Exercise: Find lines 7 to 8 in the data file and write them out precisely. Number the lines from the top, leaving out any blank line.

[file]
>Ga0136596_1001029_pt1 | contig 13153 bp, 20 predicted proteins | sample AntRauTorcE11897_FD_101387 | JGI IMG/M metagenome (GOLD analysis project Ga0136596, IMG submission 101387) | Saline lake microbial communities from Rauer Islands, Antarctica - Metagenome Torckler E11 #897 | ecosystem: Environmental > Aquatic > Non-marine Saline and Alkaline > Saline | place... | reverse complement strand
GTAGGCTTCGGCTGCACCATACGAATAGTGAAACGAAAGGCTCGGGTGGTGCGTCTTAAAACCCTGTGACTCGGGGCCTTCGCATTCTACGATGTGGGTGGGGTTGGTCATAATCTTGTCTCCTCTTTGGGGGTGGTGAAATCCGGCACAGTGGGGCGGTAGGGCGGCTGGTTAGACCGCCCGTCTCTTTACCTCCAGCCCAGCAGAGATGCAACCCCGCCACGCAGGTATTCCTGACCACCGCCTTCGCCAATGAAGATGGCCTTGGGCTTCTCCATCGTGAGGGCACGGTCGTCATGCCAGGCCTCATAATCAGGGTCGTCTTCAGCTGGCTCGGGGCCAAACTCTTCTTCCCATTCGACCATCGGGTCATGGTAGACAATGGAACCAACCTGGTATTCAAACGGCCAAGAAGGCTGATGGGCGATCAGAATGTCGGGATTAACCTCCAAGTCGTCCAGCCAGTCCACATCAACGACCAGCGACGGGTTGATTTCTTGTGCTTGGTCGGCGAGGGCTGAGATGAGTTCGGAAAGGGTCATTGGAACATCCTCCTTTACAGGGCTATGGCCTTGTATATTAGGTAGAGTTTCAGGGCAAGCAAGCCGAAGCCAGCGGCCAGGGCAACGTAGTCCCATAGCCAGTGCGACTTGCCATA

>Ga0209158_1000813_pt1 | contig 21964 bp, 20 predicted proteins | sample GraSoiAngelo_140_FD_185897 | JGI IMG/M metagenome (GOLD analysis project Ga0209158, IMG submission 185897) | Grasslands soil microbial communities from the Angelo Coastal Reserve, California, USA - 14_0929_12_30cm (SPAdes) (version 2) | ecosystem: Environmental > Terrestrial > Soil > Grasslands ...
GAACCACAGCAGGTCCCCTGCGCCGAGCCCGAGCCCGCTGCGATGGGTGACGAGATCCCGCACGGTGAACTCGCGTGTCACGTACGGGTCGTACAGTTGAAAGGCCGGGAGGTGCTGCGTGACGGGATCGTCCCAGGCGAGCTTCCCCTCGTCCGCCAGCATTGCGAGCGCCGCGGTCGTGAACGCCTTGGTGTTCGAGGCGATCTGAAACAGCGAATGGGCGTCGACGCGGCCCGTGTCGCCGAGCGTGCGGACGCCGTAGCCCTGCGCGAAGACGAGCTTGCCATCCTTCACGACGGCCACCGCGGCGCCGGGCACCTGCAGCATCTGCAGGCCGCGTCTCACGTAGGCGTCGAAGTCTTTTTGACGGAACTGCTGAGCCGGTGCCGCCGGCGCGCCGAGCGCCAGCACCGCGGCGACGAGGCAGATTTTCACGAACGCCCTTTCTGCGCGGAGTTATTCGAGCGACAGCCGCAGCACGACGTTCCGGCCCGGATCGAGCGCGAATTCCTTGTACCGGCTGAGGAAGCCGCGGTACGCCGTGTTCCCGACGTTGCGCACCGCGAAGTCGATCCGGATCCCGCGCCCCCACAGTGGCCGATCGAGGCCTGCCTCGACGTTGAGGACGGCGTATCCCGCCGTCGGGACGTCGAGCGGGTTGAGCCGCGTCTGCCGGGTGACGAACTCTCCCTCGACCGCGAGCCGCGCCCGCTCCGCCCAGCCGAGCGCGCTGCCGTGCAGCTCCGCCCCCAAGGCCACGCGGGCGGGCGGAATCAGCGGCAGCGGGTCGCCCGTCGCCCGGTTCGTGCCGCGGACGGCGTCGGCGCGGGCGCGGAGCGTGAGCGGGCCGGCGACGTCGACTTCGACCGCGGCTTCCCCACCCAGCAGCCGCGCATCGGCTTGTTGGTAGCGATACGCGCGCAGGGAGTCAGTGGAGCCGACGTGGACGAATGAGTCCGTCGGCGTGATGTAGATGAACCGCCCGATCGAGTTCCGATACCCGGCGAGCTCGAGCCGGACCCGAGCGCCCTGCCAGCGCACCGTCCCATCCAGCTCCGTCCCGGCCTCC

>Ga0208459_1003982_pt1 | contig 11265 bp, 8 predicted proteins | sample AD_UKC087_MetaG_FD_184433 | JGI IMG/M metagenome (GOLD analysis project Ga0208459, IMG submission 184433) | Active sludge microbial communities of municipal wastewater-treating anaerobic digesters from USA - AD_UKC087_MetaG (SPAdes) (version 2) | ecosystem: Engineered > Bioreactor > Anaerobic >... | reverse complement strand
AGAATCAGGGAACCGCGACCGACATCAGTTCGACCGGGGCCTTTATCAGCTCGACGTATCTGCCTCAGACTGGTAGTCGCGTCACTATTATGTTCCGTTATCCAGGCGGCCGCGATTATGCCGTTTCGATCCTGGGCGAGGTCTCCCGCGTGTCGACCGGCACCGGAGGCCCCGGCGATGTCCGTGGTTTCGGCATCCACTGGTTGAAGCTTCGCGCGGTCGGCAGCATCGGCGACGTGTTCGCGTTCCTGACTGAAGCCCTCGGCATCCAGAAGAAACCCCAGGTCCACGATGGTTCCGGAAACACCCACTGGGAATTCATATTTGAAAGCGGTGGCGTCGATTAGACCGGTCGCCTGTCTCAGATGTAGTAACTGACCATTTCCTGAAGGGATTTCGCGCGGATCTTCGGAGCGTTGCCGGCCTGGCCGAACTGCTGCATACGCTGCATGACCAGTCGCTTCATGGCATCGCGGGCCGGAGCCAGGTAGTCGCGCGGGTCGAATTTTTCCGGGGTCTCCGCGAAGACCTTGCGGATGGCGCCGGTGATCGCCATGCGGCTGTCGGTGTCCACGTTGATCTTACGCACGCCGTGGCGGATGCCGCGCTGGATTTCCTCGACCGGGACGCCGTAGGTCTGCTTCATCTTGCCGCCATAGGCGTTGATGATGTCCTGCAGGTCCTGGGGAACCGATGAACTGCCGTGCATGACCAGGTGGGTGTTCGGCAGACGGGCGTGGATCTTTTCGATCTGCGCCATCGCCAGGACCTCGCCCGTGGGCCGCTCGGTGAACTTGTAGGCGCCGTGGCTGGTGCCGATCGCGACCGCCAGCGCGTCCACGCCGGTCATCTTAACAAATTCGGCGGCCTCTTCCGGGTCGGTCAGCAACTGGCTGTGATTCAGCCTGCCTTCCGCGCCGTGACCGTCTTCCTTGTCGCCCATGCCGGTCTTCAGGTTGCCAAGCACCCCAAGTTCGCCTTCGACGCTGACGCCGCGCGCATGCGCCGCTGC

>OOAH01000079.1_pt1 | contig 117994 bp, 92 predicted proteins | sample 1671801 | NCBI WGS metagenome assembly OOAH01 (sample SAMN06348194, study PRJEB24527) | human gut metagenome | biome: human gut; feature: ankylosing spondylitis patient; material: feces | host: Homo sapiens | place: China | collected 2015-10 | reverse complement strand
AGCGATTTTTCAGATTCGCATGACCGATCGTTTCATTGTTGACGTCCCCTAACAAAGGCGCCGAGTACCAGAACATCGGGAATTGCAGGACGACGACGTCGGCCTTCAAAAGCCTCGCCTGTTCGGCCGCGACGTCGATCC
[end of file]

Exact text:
>OOAH01000079.1_pt1 | contig 117994 bp, 92 predicted proteins | sample 1671801 | NCBI WGS metagenome assembly OOAH01 (sample SAMN06348194, study PRJEB24527) | human gut metagenome | biome: human gut; feature: ankylosing spondylitis patient; material: feces | host: Homo sapiens | place: China | collected 2015-10 | reverse complement strand
AGCGATTTTTCAGATTCGCATGACCGATCGTTTCATTGTTGACGTCCCCTAACAAAGGCGCCGAGTACCAGAACATCGGGAATTGCAGGACGACGACGTCGGCCTTCAAAAGCCTCGCCTGTTCGGCCGCGACGTCGATCC